Goals of the Social Studies
What do you need to know about the social studies? The answer probably seems to be more than you do know or can learn. It is certainly more than you will be able to get from any textbook. As a teacher, you owe it to the generations of children that you teach to become mindfully, curiously, purposefully alive to them, to their world, to history as a thick endless blanket of stories about people and events, and to the values and rules needed for people to live together. So the real answer to the question, "What do you need to know about the social studies?" is, "As much as you can learn about history, geography, political science, sociology, anthropology, economics, psychology, and, yes, about religion, too."
Social studies in the elementary school has most often been regarded as an area that should be taught, but only if there were time. Priority time in the school day, of course, has to be given to the basic skill areas of reading, mathematics, and language. It has not been that the social studies are considered unimportant, but that the basic skill areas are seen by society, by administrators, and by elementary teachers as "basics" or "fundamentals" that have to be learned first. Important as language and mathematics skills may be, they are taught only because the children will need them to live in the social world.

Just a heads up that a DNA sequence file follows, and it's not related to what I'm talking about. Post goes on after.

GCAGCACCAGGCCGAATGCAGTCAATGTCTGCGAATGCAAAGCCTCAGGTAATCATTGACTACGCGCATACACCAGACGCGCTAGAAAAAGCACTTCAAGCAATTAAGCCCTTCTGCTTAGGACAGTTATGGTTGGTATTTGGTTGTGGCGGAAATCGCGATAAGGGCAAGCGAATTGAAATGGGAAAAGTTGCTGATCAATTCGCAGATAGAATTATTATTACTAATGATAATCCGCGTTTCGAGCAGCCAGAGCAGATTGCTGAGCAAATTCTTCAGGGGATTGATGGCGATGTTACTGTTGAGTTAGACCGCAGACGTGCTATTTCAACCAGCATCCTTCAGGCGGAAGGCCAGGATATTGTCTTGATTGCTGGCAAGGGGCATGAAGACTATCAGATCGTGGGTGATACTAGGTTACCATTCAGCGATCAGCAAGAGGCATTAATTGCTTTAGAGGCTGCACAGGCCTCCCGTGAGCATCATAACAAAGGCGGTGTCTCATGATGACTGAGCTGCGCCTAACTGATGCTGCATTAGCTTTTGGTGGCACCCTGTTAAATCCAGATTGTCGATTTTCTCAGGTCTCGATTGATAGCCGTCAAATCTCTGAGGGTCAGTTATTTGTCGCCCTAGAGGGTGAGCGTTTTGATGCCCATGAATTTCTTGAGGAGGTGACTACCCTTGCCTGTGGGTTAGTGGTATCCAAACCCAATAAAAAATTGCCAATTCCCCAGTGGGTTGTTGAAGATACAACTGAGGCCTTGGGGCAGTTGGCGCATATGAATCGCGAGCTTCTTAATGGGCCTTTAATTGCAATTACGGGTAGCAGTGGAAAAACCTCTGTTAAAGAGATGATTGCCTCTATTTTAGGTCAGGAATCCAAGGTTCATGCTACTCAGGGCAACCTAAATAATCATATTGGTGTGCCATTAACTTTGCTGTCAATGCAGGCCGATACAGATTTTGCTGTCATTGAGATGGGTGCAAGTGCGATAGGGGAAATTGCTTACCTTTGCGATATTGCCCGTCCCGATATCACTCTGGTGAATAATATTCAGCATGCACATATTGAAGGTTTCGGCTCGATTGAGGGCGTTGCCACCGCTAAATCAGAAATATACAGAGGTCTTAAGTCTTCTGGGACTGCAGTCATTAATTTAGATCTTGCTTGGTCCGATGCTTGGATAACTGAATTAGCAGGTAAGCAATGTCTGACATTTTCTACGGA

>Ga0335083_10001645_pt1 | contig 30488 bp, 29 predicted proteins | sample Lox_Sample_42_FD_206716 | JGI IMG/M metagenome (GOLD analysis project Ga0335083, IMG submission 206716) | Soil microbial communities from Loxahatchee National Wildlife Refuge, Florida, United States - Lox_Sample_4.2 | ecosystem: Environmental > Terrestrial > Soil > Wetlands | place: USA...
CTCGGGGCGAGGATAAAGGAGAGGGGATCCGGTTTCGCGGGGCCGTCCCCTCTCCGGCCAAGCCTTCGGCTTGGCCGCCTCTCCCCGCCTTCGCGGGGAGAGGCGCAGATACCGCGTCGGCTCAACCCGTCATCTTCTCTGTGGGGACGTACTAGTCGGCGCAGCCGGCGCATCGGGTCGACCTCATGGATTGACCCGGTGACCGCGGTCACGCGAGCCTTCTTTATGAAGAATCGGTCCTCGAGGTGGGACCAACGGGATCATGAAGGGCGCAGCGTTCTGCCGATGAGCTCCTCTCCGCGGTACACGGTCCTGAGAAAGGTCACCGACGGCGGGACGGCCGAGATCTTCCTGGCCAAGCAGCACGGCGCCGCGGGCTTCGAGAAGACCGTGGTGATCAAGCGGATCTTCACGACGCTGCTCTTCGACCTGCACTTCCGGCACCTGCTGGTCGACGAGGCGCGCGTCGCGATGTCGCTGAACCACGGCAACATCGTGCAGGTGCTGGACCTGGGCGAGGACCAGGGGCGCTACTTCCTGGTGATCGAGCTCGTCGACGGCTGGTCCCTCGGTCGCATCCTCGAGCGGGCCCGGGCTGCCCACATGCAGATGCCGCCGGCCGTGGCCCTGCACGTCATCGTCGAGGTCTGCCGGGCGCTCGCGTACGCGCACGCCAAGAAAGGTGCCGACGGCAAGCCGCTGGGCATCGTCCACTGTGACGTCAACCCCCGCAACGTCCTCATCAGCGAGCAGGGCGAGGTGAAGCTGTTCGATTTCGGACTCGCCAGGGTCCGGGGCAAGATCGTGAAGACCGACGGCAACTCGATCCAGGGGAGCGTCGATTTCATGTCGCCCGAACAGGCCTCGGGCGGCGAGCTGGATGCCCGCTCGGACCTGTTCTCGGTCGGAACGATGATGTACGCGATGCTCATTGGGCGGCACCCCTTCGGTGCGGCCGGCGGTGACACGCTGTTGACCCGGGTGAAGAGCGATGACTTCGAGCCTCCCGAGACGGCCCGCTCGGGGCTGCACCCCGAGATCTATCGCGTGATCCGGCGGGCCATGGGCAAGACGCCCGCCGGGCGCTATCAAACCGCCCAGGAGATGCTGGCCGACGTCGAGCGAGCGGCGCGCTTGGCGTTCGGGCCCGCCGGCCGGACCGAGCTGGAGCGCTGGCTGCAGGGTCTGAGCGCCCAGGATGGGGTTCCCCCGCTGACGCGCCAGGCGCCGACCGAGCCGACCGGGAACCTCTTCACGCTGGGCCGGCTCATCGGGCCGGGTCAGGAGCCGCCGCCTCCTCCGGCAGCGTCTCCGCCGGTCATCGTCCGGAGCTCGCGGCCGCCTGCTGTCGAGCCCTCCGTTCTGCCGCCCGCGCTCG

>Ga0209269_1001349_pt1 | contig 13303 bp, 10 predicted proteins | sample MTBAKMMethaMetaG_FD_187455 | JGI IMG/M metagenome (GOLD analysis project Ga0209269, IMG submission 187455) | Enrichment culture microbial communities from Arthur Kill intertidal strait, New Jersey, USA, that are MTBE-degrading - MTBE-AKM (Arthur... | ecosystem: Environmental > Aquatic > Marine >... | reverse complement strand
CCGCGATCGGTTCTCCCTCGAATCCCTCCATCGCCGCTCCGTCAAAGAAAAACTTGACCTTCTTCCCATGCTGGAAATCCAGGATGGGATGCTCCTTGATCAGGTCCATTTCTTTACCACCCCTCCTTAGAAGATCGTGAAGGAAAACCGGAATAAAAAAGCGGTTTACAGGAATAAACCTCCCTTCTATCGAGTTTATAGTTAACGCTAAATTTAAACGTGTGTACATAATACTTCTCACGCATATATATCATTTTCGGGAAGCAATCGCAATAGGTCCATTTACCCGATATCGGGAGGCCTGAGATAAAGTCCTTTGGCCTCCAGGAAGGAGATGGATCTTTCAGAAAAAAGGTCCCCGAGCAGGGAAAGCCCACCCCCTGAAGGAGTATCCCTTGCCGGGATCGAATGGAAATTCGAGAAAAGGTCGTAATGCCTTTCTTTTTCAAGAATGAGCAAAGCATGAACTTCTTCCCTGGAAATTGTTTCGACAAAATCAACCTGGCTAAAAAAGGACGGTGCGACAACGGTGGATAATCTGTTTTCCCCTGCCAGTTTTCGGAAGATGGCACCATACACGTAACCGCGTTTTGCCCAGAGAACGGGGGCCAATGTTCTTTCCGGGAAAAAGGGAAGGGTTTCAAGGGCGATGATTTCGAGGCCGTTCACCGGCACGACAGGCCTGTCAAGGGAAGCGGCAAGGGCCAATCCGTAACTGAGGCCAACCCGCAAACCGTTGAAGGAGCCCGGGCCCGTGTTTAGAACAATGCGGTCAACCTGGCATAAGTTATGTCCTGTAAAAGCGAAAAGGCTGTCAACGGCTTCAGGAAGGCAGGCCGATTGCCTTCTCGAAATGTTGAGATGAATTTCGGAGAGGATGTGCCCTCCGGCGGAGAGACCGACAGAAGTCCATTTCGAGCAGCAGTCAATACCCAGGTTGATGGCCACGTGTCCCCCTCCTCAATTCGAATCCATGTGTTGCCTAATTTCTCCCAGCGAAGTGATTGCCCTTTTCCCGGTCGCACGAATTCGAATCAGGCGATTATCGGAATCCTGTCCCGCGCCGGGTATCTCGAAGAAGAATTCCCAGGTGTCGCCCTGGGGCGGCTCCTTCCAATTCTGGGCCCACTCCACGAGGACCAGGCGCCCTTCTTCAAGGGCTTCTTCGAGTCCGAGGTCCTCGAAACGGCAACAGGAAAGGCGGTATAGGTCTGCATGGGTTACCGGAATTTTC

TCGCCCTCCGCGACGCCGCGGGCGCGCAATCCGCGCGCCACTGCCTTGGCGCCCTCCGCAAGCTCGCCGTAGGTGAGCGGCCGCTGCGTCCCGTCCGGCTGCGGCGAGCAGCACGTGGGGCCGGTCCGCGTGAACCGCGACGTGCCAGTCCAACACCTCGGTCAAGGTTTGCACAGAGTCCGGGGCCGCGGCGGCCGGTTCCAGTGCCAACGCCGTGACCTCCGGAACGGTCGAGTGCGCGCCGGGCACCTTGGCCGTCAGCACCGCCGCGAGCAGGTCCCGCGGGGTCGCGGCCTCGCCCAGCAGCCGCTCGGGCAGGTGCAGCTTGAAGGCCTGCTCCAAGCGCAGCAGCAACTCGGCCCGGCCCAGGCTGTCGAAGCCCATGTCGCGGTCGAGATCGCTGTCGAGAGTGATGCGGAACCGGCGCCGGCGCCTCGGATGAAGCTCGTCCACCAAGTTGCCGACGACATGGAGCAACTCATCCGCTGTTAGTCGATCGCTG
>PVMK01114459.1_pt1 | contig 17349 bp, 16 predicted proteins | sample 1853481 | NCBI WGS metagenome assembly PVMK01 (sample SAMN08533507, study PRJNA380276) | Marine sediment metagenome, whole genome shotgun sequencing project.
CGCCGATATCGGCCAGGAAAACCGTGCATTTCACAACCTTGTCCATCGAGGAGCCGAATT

The "back to basics" years of the 1970s and early 1980s had a strong adverse influence on elementary social studies. Separate studies by Gross (1977) and Hahn (1977) affirmed that the social studies were disappearing in the early grades. If anything, that trend continues in the presence of the whole-language movement (Hahn, 1985; Goodlad, 1984). Many would argue that the social studies are, after all, embedded in curriculum. This curriculum involves an emphasis on reading stories, poems, and plays, all of which have extensive social studies content. Then too, the school day itself consists of a rich and complex series of social situations and problems, ranging from homeroom to recess to lunchroom to school bus. Social studies specialists would argue that the focus in these programs is still largely on skill and that language, not social development, is the focus.
Educators and politicians may soon have to wake up to the fact that the social studies are basic and fundamental in the earliest schooling. Educational reform has not had any real impact on achievement in the basic skill areas and schools have about run out of time to take from other areas. Children simply are not likely to improve their learning attitudes. There simply has to be more attention given to help children learn about themselves and their place in and responsibility to society. The National Council for the Social Studies Task Force on Early Childhood/Elementary Social Studies (1989) has described a major purpose for the social studies as equipping children with "the knowledge and understanding of the past necessary for coping with the present and planning for the future. . . ." The Task Force went on to say that the social studies enable children to "participate in their world" by helping them understand their relationship to other people and to social, economic, and political institutions.
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